Nurse Safety and Safe Patient Care 

  • Nurse Safety

Nurses work in a sometimes stressful and physically demanding profession that requires lifting, bending and reaching.   This is why nurse safety is so important.  

In an American Nurses Association health risk survey, about 42 percent of nurses said that their jobs involved heavy lifting and repositioning of patients. That leads to the most significant cause of injuries to nurses: back issues.  

The federal Occupational Safety and Health Administration (OSHA) reports that hospitals alone have almost 59,000 workplace injuries annually. Regarding lost time at work per 10,000 employees, hospitals have a higher rate of injury risk than either construction or manufacturing.  

How Nurses Get Injured  

One way to improve nurse safety is to know how most nursing injuries happen.  

According to OSHA, the most common workplace injuries in the healthcare field are: 

  • Overexertion and bodily reaction (48%)  
  • Slips, trips and falls (25%)  
  • Contact with objects (13%)  
  • Violence (9%)  

Violence as a nurse safety issue is an eye-opener. About one in four nurses report being physically assaulted, according to the American Nurses Association survey.  

When it comes to other injuries, some nurses report sustaining injuries in one event. Others report that injuries begin to happen as they age, caused by years of repetitive lifting such as transferring patients from gurneys to beds.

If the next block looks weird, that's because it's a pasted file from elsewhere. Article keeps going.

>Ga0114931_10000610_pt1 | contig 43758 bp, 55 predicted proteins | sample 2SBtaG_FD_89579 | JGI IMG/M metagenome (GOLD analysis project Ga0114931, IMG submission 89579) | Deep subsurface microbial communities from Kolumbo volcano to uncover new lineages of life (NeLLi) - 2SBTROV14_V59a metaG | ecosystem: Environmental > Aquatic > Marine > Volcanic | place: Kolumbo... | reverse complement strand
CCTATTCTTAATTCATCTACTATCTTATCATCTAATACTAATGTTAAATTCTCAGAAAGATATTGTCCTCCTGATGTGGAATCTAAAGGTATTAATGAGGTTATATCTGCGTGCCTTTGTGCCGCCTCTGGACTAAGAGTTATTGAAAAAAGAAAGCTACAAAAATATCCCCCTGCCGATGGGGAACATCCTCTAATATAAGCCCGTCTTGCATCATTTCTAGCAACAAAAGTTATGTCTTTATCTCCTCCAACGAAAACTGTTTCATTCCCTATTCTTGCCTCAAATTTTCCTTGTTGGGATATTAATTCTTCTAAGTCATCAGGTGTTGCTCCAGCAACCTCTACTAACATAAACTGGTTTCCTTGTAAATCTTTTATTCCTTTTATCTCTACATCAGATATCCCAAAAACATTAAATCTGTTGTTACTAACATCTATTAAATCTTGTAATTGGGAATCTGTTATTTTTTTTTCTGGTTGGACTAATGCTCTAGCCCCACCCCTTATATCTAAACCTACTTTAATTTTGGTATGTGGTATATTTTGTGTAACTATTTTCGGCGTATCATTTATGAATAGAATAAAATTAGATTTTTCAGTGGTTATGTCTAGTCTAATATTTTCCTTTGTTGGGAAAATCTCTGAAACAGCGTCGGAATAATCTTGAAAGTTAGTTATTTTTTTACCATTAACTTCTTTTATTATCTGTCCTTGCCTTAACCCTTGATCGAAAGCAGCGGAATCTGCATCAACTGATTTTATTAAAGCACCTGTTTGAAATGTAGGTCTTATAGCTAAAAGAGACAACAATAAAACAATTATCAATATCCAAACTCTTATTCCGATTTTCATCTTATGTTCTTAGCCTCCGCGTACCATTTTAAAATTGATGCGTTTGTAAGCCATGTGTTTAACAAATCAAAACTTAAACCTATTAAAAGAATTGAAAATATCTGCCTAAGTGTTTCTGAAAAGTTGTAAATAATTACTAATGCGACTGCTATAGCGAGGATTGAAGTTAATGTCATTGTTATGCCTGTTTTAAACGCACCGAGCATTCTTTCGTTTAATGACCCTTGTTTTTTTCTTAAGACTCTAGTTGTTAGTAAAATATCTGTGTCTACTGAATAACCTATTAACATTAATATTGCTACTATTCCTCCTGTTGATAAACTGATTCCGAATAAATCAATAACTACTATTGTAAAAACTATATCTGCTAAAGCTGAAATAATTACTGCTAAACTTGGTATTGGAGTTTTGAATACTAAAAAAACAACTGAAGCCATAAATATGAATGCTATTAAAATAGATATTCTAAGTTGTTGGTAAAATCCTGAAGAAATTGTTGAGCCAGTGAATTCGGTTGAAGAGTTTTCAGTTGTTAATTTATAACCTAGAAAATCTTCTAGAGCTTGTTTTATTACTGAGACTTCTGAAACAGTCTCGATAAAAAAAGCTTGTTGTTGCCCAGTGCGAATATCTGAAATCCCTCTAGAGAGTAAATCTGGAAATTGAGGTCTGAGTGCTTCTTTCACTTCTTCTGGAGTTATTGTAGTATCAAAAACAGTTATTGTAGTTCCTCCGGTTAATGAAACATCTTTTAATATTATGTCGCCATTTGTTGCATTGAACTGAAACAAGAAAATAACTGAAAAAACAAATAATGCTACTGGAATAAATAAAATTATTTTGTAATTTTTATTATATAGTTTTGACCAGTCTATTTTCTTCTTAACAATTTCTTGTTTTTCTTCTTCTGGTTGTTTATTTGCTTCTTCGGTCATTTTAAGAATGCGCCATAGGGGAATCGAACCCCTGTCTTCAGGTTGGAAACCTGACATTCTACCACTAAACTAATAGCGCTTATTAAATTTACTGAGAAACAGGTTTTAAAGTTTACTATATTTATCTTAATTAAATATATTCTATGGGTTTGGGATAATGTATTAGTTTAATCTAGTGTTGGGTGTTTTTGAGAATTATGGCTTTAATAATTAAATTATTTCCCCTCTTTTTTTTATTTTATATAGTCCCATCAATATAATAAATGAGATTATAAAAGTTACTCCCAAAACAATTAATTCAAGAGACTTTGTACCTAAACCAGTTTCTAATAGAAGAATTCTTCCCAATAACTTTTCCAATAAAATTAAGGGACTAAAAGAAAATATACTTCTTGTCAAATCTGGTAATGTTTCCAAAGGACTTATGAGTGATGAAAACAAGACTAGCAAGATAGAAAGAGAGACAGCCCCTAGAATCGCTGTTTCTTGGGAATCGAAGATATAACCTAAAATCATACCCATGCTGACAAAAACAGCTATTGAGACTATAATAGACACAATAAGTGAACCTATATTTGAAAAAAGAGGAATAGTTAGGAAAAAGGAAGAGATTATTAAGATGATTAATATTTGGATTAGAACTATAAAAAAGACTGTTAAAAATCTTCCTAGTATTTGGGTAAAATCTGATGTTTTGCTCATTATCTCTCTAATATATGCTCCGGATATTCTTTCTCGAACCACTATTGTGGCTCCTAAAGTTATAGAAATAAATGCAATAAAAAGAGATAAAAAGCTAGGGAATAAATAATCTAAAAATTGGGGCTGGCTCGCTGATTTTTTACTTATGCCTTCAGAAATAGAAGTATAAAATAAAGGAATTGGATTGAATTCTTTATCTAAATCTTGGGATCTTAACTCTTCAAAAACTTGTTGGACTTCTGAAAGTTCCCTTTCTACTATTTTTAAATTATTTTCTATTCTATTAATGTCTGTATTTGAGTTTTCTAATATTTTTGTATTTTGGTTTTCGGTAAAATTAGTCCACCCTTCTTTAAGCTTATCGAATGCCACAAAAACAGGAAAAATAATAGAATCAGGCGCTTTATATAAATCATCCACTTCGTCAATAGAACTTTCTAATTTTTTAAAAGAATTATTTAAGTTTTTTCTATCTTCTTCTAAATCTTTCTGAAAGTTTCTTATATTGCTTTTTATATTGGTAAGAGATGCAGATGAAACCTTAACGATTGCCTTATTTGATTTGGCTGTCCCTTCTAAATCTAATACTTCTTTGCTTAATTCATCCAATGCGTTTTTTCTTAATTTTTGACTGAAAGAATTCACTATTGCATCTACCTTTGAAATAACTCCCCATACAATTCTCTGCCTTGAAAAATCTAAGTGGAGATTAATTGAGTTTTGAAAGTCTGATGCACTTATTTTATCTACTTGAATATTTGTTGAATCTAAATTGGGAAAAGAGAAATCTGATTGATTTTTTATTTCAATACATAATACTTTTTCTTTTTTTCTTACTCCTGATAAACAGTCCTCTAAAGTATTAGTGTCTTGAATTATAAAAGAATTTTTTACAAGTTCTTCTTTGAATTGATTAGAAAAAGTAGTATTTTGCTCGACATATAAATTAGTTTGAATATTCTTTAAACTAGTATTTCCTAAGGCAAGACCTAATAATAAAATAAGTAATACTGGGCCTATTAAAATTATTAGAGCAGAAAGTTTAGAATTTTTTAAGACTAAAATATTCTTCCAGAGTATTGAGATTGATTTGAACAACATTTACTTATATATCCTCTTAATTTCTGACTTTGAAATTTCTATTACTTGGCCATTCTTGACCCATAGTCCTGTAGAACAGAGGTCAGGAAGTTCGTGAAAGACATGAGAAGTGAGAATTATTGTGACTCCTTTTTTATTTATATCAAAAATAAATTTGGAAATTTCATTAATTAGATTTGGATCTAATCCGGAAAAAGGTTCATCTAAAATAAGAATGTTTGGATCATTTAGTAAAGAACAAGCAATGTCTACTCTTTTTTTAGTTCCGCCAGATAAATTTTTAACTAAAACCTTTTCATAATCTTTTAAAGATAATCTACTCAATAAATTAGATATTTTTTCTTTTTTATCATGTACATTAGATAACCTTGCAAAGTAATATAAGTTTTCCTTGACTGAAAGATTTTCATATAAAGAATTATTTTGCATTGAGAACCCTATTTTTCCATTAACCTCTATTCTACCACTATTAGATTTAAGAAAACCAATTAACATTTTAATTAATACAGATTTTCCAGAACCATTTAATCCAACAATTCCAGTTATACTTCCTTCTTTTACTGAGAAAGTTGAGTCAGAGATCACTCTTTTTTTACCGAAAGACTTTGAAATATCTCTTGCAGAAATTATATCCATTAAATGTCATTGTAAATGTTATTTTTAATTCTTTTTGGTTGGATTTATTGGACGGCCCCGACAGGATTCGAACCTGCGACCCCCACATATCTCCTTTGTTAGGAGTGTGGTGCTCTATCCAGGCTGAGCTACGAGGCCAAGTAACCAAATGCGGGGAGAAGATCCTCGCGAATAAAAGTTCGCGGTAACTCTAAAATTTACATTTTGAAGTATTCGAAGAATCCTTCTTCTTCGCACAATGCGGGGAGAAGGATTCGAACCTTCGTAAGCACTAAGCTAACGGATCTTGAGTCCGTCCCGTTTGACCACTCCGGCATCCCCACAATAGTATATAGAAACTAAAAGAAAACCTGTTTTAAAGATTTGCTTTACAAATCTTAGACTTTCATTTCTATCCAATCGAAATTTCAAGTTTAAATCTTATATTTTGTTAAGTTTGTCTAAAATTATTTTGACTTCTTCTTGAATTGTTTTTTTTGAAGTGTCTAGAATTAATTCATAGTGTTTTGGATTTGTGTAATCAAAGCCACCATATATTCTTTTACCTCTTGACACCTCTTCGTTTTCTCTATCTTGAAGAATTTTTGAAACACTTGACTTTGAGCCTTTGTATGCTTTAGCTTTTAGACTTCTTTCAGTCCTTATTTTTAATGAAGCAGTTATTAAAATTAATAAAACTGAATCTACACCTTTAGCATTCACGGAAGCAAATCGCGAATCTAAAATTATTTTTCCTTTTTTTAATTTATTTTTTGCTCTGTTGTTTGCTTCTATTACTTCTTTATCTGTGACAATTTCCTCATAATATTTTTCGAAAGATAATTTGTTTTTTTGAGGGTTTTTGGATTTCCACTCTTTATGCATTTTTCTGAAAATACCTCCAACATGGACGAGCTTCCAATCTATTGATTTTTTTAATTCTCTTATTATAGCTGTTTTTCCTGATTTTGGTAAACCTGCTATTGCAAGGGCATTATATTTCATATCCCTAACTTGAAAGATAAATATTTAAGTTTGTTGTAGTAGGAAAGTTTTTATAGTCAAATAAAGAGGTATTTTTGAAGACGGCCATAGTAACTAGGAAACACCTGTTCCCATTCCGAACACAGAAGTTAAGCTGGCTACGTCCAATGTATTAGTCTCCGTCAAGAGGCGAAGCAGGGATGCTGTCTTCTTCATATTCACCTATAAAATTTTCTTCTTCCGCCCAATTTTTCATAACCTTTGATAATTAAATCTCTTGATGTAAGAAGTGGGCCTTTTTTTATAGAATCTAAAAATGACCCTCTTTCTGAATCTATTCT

Possible Solutions  

One issue that many believe will help with nurse safety is higher staffing levels. Many nurses report that fatigue often leads to injuries, as the body gets tired, poor decisions may be made about when and how to lift something on their own.  

Forward-thinking medical operations realize that hiring more nurses cuts down on fatigue and workplace injuries. That also saves them money – OSHA reports that the average cost of just one healthcare worker’s compensation claim is $15,860.   

This is good news for those earning an RN-to-BSN degree. The number of nursing jobs is expected to grow rapidly – especially in Texas. Adding more jobs to improve nursing safety will increase that growth. 

Medical operations are also beginning to implement better workplace safety rules. This effort starts with leadership. Safety plans consider staffing levels, safe practices in the handling of patients, proper scheduling for meal breaks, and better management of shift durations.  

Improved patient care is helping to drive this push.  A recent survey found that the safety of the healthcare workplace has a strong influence on patient outcomes. On the issue of staffing, the survey found that one in five Michigan nurses know of an incident in which understaffing directly led to a patient’s death.  

Regulation Changes  

Congress has been considering the Health Care Workers Protection Act since 2015. It would establish federal standards on the handling of patients and healthcare workplace safety.  However, opponents have argued that the law would put too much financial burden on medical operations.  

Whether a mandate comes from lawmakers or the healthcare industry tackles the issue on its own, it looks like changes are coming that will improve nurse safety. That is welcome news for those who have committed their career to the profession and helping others.

2018-10-29T13:14:40+00:00